/ Better buy - carbon frame or high-end components?
Found a couple of hardtail MTB bargains but unsure which is the better buy - carbon frame with ok components or aluminium frame with top notch components?
Any experts out there?
I wouldn't pay much attention to the RRP on those, just silly money for what they seem to be.
Descriptions show the same weight for the bike, only reason I can see for getting carbon is lower weight
What are you going to be riding mainly?
Carbon is stiffer tho isn't it? Is it likely that the lower spec components disguise the true weight of the frame?
I have a cx bike which is great, but want to mix it up a bit more...
I'll be riding XC trails mostly, enjoy going uphill but want to go downhill faster than I can at the mo ;)
I got a high-end Hardtail in September. Whilst in the shop the sales monkey tried to sell me a carbon framed bike. I asked what happens when a rock jumps out and hits your frame, will it dent or crack? He said it depends. I said that it was not good enough. Think of it this way, you could be out on your first ride and you clip a rock/tree. An Alu bike you'll pick up and ride again, a carbon one may well be broken and you have to buy a new bike.
I got this in the end after visiting my local bike shops. It may be Evans own brand, but I love it. It rides really well and has taken a fair few tumbles.
Depends on the frame, impossible to tell from a picture
Either will make you go downhill faster than the CX bike, I can not even compare mine
Easier to upgrade components than a frame though
Always best to ride first, which you will find tough buying online
That's good example, a must watch for any biker really, there's a reason they build F1 cars and all other top end stuff out of carbon fibre.
On a good brand, that carbon frame is what, £2k by itself? I would say all weaves are different and cheaper ones may begin to delaminate earlier? Plus the mode of failure, at least with plastic deformation your chance of being impaled on your bike is less.
As highclimber said, steel is a great alternative!!
Bomb proof, and a fraction of the price of Ti. I got a Rock Lobster from Merlin cycles about 5 years ago, full XT components, Fox 32 forks and raceface finishing bits for under a grand. It's still running perfectly. I don't think you get the same level of components anymore but they'll defo be much better than an equivalently priced Ti framed bike!
I would also pick carbon as I believe that the lifespan of a carbon frame is likely longer than that of an Al frame. That stuff above about dinging a carbon frame first ride out - well it happens plenty with Al frames, drop them and the ultra thin tubes buckle and crimp if they hit anything.
I personally ride steel, but of those two would pick the Corratec everytime. Plus it's easier to change all the parts than the frame.
yes but they tend to have rather larger budgets including replacement parts though plus if a fighter hits something at any speed i suspect the material is secondary.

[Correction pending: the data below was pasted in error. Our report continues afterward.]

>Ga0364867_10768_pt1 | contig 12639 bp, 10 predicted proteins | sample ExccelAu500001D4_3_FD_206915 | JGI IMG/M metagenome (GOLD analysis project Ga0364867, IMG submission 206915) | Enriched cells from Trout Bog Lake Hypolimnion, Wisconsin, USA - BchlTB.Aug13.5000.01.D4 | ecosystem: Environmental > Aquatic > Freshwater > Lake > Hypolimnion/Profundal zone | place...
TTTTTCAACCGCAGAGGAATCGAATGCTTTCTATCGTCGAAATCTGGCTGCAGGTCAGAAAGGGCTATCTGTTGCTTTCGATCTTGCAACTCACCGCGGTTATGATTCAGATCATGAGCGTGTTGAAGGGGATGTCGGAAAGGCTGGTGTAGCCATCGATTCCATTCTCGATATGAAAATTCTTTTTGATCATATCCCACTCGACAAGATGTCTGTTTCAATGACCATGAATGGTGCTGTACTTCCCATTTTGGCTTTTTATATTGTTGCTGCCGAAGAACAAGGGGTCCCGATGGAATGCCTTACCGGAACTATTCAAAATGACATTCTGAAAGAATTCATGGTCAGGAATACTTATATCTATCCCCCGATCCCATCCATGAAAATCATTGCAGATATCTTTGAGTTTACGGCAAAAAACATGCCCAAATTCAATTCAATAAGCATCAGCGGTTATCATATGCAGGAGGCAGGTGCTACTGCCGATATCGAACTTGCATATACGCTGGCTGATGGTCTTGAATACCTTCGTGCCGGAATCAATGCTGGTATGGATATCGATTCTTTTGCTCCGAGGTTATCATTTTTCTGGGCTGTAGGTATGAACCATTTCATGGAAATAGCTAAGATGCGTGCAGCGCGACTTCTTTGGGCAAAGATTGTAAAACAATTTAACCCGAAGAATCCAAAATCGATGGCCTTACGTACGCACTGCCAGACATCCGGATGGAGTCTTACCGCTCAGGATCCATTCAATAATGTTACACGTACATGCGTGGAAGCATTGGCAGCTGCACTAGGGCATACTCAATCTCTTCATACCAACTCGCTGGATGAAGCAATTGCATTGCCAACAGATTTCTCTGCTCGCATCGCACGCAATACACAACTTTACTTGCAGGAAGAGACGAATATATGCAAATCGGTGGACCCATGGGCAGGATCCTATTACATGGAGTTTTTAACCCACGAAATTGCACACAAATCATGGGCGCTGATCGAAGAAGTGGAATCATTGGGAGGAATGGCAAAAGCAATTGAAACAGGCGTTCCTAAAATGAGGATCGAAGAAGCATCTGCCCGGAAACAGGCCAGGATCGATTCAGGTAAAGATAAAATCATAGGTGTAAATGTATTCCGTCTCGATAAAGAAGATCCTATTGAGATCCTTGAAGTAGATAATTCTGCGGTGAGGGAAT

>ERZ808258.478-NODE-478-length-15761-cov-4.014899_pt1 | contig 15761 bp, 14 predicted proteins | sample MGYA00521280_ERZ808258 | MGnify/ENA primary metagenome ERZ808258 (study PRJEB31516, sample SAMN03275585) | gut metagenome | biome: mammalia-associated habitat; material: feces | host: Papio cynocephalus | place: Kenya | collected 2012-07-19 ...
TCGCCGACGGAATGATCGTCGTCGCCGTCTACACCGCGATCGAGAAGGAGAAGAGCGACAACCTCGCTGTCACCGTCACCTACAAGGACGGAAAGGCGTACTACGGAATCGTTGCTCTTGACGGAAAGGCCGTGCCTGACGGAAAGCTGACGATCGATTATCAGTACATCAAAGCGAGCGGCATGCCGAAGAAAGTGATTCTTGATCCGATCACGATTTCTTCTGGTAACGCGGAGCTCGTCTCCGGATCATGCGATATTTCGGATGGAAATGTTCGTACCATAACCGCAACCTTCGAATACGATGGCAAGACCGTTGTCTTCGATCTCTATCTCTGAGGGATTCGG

For OP, leaving specific aside as others have mentioned general advice is a good frame first since then you can replace components as needed and more importantly, again as mentioned, how it rides wins.
Although I reckon you could actually buy a frame and build-it up yourself for that sort of money...I've just ordered some stuff from CRC, their sale is amazing IF you aren't too picky and go for older components (still high quality, just 2010-2012 gear).
If I was after a new bike I'd be starting from scratch.
Built mine around a Ti hardtail frame and love it. Personally I didn't want to start with a carbon or aluminium frame as I found them both too stiff/harsh. Mine does hills well but still retains comfort.
Bet you could have great fun building a £1000 bike from scratch in the sales!
Not really an expert but...
Although the weight and price are the same, if you look at the geometry tables for both bikes the Corratec has a slightly longer effective top tube, slightly shorter head tube and slightly steeper head angle.
So the Corratec is more a race bike, suited for shorter, head-down fast-as-possible outings (and probably designed for power transfer above comfort)
and the Beone is a bit more trail-bike (slightly more stable on the downs, slightly more relaxed position for comfort on longer outings).
I'd buy the BeOne. The forks, brakes and drivetrain are much better and a bit more up to date (not really sure about the Manitou fork - but I bet you can get rebas serviced and fixed more easily and cheaper! Also, it looks like the BeOne has a tapered head tube but the Corratec doesn't - suggests an older design for the Corratec). That way you've got a bike that can do anything and is light enough to race, instead of a race bike with heavy components.
I bet you're going to reply saying you've bought the Corratec now aren't you!
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